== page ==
Plant at least two blueberry bushes for pollination, and mixing different varieties is recommended for optimal results.


Blueberries, being 85% water, thrive with regular watering. During spring and summer, water them twice a week with a good, long soak to keep them happy and promote larger, sweeter berry growth.


Blueberries benefit from regular fertilization. Apply a balanced fertilizer in early spring before new growth begins.

Avoid over-fertilizing, as excessive nitrogen can lead to vigorous vegetative growth at the expense of fruit production.


Blueberry leaves contain more antioxidants than the fruit itself. While the berries are delicious, don't overlook the health benefits of incorporating young blueberry leaves into your diet. The younger leaves are perfect for fresh eating, while the older leaves can be dried for teas or powders. The taste is slightly citrusy, making it easy to hide in your kids' food for a nutrient boost.

Growing blueberries in South Alabama is a rewarding and healthful venture that involves understanding the varietal differences, following proper cultivation practices and embracing the unique attributes of blueberry leaves. By incorporating the insights shared in this comprehensive guide and tending to your blueberry bushes with care, you can enjoy a bountiful harvest of these nutrient-packed berries. So, roll up your sleeves, grab your gardening tools, and get ready to experience the joy of cultivating your own blueberry bliss in the heart of South Alabama. Happy gardening!


This is a savory recipe for blueberry BBQ sauce recipe! Great for a marinade or as a slather/dip. I love a simple and quick recipe, so I try to only use ingredients that can be commonly found in a pantry and not 100 weird ingredients you have to make a trip out of to buy that you’ll never use again. Also, a spoonful equals a tablespoon in my books.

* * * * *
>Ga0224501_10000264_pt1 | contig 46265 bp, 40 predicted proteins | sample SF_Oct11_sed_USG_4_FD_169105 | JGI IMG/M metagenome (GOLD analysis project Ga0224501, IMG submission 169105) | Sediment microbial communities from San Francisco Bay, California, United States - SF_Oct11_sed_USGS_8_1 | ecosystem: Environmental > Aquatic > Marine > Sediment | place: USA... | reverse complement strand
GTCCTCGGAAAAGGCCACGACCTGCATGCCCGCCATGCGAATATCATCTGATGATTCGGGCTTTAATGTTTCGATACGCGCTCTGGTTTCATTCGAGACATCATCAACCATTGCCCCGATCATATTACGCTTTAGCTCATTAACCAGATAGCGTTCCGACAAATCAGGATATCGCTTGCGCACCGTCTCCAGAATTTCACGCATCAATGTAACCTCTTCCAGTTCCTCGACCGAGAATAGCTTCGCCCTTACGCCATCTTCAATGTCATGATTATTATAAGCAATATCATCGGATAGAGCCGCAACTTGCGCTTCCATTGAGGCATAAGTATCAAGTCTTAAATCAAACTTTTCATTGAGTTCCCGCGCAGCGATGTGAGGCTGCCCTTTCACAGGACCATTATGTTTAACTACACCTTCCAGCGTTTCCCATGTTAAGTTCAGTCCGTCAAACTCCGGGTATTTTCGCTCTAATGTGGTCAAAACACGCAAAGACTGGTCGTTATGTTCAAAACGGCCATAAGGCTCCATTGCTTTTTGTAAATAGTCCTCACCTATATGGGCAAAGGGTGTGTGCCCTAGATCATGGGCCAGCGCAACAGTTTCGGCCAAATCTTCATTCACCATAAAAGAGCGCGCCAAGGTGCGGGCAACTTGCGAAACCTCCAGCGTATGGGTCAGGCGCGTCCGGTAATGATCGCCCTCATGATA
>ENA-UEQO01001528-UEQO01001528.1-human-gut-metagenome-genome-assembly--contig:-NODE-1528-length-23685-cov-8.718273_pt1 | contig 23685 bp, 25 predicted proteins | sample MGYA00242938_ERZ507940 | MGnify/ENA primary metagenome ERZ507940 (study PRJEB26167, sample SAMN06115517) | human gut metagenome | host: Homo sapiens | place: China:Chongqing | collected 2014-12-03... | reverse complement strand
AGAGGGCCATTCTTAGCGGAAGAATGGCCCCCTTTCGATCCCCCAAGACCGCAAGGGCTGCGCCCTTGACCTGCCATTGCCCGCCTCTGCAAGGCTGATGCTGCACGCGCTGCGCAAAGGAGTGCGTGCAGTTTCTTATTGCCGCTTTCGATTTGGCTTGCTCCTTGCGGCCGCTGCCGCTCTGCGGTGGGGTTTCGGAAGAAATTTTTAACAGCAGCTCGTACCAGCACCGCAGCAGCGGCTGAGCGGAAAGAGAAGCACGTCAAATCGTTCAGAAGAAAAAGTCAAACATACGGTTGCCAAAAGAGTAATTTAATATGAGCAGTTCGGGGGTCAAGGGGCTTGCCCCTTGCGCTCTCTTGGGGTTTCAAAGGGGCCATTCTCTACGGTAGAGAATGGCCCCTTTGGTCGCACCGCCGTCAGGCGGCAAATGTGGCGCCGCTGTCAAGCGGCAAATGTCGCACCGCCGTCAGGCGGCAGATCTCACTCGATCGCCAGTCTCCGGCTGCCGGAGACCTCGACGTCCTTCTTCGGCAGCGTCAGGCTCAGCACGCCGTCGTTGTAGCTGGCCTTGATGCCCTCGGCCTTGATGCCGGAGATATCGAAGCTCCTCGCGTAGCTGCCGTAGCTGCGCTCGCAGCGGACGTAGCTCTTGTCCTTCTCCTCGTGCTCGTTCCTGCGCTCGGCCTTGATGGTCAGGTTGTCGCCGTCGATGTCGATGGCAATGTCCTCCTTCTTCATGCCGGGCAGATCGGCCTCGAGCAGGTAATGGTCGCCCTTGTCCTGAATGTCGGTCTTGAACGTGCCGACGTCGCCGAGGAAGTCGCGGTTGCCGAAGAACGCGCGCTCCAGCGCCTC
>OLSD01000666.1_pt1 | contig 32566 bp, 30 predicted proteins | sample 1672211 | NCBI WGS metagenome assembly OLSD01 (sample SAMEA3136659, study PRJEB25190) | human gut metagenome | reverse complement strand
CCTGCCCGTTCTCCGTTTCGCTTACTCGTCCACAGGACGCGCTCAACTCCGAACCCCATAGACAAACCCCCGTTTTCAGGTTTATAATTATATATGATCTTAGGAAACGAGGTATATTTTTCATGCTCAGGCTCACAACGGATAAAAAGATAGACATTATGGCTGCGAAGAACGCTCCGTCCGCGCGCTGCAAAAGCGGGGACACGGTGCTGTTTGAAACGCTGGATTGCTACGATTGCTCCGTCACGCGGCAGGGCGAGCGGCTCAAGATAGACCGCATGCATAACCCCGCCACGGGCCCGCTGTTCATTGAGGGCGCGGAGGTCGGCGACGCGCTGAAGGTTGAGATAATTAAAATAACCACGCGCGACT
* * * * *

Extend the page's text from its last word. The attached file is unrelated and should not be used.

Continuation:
• 2 cups blueberries (frozen or fresh)
  • 1 small onion diced (or a cup frozen)
  • 2 spoonfuls of minced garlic
  • 2 spoonfuls of Worcestershire sauce, soy sauce or a dales/Moore’s
  • 2 spoonful of paprika (or liquid smoke if you have it on hand)
  • 1 spoonful onion powder
  • 1 spoonful garlic powder
  • 3 spoonfuls of brown sugar (or white if that’s all you have)
  • 2 spoonfuls of white vinegar (or apple vinegar if that’s what you have)
  • 1 spoonful honey (or molasses, karo syrup, etc.)
  • 1 can Rotel hot or original depending on your spice level. (Don’t drain) (If you don’t have Rotel, a can of diced tomatoes or tomato paste works as well.)
  • Salt and pepper to taste


Throw everything into a pot or a deep pan, and let it cook down on a medium high for about 30-40 minutes until everything is broken down. You can use that as a marinade with the bigger pieces of blueberries/onions/tomatoes or put into a food processor and break it down into a true sauce that you can use within 2 weeks in the fridge, but freezing or pressure canning it make for an even longer life.